2 dozen fresh shucked oysters
1 pint oyster liquor
1 cup canned chicken broth
1 quart Half-N-Half
6-8 pats of butter
1/2 teaspoon paprika
1/4 cup fresh parsley
2 cups oyster crackers

In a 12-inch skillet, melt down the butter over medium-high heat and sauté onion, celery and garlic until the pureed mixture is smooth (which should take about five minutes). Then, whisk in the seafood seasoning, white pepper, paprika and thyme, taking care to make certain it all thoroughly combines in the butter base. Add the oysters, the oyster liquor, and the chicken broth and swoosh everything around a couple of times. Then, when the oyster edges curl, reduce the fire to low and continue to simmer the contents of the skillet for about four minutes more. Meanwhile, pour the Half-N-Half cream into the top of a large double boiler. Then, place it over simmering water and cook until the cream becomes very hot. (This step prevents curdling.) Next, stir into the cream all the oysters and oyster liquids and continue to heat the soup in the double boiler for another 15 minutes. When you're ready to eat, ladle the chopped oysters and the creamed soup into large bowls. Then top each bowl with a pat of butter and a dash of paprika. When the butter melts, garnish the soup with a sprinkling of minced parsley and a handful of oyster crackers and serve piping hot.

Yum Yum Yum

Panko Crusted Oysters with Napa Cabbage Slaw and a Spicy Wasabi Cream Sauce

Chef Shane Stark

Napa Cabbage Slaw
1 Medium head Texas napa cabbage, shredded
1 Small Texas carrot, finely julienned
1 Red Texas fresno pepper, finely julienned
4 Pieces green onion, finely julienned
½ Teaspoon grated ginger
¼ Cup sugar
¼ Cup rice vinegar
1 Ounce soy sauce

Combine all ingredients and let stand at room temperature for at least 30 minutes, stirring ocassionally.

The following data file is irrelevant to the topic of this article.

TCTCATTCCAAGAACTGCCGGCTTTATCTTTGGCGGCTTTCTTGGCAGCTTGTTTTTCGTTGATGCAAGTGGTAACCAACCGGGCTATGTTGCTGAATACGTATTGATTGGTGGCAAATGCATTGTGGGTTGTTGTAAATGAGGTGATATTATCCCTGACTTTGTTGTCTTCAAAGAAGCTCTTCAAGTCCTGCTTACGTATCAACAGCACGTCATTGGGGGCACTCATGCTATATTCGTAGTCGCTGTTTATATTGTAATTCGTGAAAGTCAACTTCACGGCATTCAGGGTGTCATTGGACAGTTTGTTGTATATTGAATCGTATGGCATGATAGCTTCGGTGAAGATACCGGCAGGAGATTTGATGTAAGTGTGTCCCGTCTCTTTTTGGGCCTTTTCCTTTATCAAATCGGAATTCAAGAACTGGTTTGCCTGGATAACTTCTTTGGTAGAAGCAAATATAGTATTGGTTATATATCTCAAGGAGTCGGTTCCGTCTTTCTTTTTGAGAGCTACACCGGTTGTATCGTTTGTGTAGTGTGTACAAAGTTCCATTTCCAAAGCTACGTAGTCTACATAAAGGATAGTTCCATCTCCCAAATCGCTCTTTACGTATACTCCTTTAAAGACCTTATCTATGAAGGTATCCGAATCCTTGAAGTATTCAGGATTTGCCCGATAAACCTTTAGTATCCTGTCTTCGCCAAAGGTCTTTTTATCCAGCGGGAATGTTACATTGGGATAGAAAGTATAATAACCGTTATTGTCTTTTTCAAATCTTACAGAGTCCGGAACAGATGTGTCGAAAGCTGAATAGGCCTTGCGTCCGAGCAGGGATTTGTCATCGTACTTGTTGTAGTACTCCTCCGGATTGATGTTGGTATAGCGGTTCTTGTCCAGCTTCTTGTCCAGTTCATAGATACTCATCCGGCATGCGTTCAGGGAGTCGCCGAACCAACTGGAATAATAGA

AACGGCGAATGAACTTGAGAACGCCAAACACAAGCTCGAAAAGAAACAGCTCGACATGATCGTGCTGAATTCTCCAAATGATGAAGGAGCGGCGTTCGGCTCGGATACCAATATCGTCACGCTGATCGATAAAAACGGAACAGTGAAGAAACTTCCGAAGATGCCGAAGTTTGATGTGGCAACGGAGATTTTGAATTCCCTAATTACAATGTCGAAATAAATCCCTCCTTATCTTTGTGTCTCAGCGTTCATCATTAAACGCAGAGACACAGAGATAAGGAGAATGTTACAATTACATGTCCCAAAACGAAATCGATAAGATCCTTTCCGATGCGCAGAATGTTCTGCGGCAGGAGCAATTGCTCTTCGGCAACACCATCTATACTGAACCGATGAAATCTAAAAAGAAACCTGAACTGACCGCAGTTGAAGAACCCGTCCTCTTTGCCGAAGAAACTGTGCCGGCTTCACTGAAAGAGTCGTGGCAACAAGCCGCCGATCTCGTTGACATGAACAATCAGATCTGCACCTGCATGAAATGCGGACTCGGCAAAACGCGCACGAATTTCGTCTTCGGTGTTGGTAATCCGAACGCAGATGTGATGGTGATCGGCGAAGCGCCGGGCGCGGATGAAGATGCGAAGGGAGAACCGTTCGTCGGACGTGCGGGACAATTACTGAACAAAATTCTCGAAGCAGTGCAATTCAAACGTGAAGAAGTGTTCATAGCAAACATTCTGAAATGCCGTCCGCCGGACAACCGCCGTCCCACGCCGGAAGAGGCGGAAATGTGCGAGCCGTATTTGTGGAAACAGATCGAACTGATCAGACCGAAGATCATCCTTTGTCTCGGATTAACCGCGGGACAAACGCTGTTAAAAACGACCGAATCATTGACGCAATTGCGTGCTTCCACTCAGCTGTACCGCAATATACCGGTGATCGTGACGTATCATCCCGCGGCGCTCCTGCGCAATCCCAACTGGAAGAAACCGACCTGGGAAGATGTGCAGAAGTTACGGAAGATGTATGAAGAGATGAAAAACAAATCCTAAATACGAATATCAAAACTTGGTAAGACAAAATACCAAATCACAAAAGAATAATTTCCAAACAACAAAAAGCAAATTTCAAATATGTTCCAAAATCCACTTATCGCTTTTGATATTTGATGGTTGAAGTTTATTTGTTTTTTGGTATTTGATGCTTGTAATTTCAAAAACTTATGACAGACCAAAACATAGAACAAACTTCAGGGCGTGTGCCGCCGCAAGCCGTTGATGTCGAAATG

Spicy Wasabi Cream
2 Tablespoons powdered wasabi
1 Tablespoon water
1 Tablespoon soy sauce
3 Tablespoons heavy cream
1 Tablespoon sour cream

Combine all ingredients and whisk until smooth. Adjust seasoning with additional soy sauce as desired.

Panko Crusted Oysters
12 Texas Gulf oysters in shell
1 Egg
2 Tablespoons heavy cream
½ Cup all purpose flour
Fresh ground black pepper
2 Cups panko (Japanese bread crumbs)
1 Cup peanut oil
Kosher salt
1 Bunch Texas cilantro

Shuck the oysters and reserve the bottom part of the shell. Whisk together the egg and cream. Season flour with black pepper. Dredge the oysters in flour and shake off excess. Egg wash and coat with panko. Refrigerate oysters. Heat peanut oil to 350ºF in a large saute´ pan – do not allow to smoke. Fry oysters until golden brown on both sides, approximately 2-3 minutes. Remove and drain on paper towel.

To plate: Put a small pile of slaw in each of the reserved oyster shells. Top with a fried oyster. Drizzle with wasabi cream and garnish with cilantro sprig.

Complement this dish perfectly with a Texas Chardonnay or other Texas white wine.


Wednesday, October 29, 2008

Seasoned oysters wrapped in bacon: what a grand union

Rob Kasper

As soon as weather forecasters mention "frost on the pumpkin," I crave oysters.

By happy coincidence, the arrival of cool weather usually coincides with cooks convening in St. Mary's County, devising new ways to prepare Maryland's favorite mollusk. On a recent weekend, cooks at the National Oyster Cook-Off shared the stage of the St. Mary's County Fairgrounds with contestants in the National Oyster Shucking Championship.

William "Chopper" Young Jr. of Wellfleet, Mass., won the shucking contest, opening 24 oysters in an adjusted time of 2 minutes, 49 seconds, or 7 seconds per oyster.

Brendan Cahill, who lives in Lusby and is the chef and owner of the Old Field Inn in Prince Frederick, won the cooking contest with a dish called Oysters en Brochette.

Even if I employed my favorite oyster-opening trick - keeping the oysters in a warm oven until they pop open - I could not rival the speed of the champion shucker.

However, after looking over Cahill's winning recipe, I figured it was something I could tackle.

Basically, it consisted of seasoned oysters wrapped in bacon, skewered and cooked in butter, then dabbed with a spicy remoulade sauce.

The simplicity of the preparation appealed to me. That and the fact that I would eat almost anything - short of an oyster shell - if it were wrapped in bacon and cooked in butter.

"Oysters and bacon are a natural marriage," said Cahill when I spoke to him by phone at his restaurant. "Then I add some spices to heat the marriage up," he said. The dish, he said, would soon be on the restaurant's menu. "In Southern Maryland, the two dishes you have to have on your menu are crab imperial and oysters," he said.